In June, Rentschler and Hesting spent a week in Washington, D.C., working with history professors at George Washington University and touring the capital. Then they left to tour Normandy, which included visits to Omaha and Utah beaches.

“Still, all along the coast are the German bunkers containing the machine guns,” Rentschler said. “That's when it really hit us both to imagine climbing out of a boat with 25 to 50 pounds on your back, trying to keep track of your gun and trying to run against that gigantic beach without getting shot. I don't know how they did it. I don't know how anybody made it. Looking at the terrain really helped bring the stories to life for us.”

As the time for the eulogy approached, an apprehensive Hesting practiced, more appreciative and understanding of the similarities he had with Jordan. He fully understood the importance of the moment.

“It was definitely personal, like getting to know our guy as a friend or someone who had lived in your town,” Hesting said. “It was emotional, but when the time came, with all the work I put in leading up to this, I just basically had to finish it off and deliver it. I wanted to do a good job for him, and I wasn't too nervous then.”

Though he had to raise his voice to overcome nearby lawn mowers at the American Normandy Cemetery and Memorial, Hesting spoke powerfully and proudly about Jordan, saying in part, “The pain experienced in the wake of PFC Jordan's death is still felt today; in a phone call with his widow, it was obvious that she still lives with the pain she felt all those years ago when her husband made the ultimate sacrifice for his country, while helping his brothers in arms.”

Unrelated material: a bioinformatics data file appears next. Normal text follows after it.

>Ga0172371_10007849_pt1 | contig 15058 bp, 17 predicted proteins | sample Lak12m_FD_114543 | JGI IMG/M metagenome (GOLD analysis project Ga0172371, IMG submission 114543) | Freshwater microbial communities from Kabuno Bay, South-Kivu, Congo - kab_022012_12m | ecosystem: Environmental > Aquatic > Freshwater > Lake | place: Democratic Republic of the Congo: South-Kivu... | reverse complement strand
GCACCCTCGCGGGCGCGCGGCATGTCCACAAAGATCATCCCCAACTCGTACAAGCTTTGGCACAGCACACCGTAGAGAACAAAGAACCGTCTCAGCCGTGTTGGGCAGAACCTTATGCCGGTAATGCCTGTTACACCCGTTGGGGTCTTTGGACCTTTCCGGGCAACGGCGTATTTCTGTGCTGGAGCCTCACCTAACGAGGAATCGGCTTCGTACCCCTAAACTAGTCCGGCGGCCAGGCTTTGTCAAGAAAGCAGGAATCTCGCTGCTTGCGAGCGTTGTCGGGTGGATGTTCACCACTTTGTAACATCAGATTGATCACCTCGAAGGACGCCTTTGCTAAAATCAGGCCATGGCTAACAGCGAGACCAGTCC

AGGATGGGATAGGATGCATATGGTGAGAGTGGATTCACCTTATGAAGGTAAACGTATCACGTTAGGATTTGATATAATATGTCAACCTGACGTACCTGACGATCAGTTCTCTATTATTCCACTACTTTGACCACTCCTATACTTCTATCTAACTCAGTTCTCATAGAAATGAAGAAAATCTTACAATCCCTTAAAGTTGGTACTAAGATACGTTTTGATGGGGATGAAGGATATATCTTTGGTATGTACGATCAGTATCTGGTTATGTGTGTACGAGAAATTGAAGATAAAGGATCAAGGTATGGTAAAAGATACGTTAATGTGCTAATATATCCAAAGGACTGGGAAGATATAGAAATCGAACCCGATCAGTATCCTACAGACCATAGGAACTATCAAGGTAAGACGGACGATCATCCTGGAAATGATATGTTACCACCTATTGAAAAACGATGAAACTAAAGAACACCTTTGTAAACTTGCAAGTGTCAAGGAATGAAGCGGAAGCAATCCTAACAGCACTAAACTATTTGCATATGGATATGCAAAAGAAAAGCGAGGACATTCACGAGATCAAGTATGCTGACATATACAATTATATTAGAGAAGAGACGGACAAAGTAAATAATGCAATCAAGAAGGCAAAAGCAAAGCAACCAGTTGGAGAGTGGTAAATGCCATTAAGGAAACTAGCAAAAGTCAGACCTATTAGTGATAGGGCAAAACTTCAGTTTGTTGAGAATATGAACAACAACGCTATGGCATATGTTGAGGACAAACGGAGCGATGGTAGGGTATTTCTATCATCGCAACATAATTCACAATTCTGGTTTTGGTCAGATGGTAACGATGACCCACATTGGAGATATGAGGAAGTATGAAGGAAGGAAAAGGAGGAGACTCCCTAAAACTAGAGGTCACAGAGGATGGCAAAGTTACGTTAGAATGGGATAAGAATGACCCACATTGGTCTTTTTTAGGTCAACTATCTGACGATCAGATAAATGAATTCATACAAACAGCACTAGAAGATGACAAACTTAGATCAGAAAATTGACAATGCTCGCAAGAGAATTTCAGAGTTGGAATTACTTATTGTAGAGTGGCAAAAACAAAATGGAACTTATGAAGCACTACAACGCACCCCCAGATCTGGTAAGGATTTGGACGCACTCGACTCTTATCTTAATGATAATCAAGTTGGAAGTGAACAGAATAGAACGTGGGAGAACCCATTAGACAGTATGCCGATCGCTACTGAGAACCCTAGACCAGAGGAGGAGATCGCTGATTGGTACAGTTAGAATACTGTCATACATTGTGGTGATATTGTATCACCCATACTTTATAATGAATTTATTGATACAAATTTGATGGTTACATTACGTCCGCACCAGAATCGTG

Hesting said it was an amazing experience, one that has changed his life's plan. He'd always liked studying history, but now he wants to major in it at college, possibly to become a lawyer.

Hesting, who plays right and defensive tackle for the Eagles, was already a leader, said Columbia City High School football coach Brett Fox, but now he's more willing to step forward as a team captain. Fox noticed the maturity in Hesting when he returned from France.

“If Liam gets subbed out in practice, he goes straight over to the scout team and tries to sub in over there,” Fox said. “You never have to worry about how Liam carries himself in the classroom or hallways, either. The kid wants to sit up front, answer questions and do his best at everything.”

Hesting is also a state track qualifier in shot put and discus.

“I feel like I don't take the life I have for granted as much any more after I learned all the sacrifices that all of those soldiers made,” Hesting said. “We learned about a few who were 16, 17 or 18 who were going overseas and fighting for their country and dying. It just makes you feel like I should not take anything for granted because I have the easiest life in the world compared to those guys.”

Hesting and Rentschler recently made an emotional presentation to the Whitley County Consolidated Schools board about their experience and are looking for more speaking opportunities after the football season ends. The feelings for both are still intense when they speak about Jordan, who in a way became a friend to them. They want to tell his story and keep his memory alive.

“Liam really gained an appreciation for the word sacrifice,” Rentschler said. “So many young people think so many things are hardships. I think Liam now understands that those aren't real hardships. They might be annoyances, but now that he really got to learn about our silent hero and learn about what that young man gave up and what he sacrificed and went through to fight for our country. He understands now that is real sacrifice.”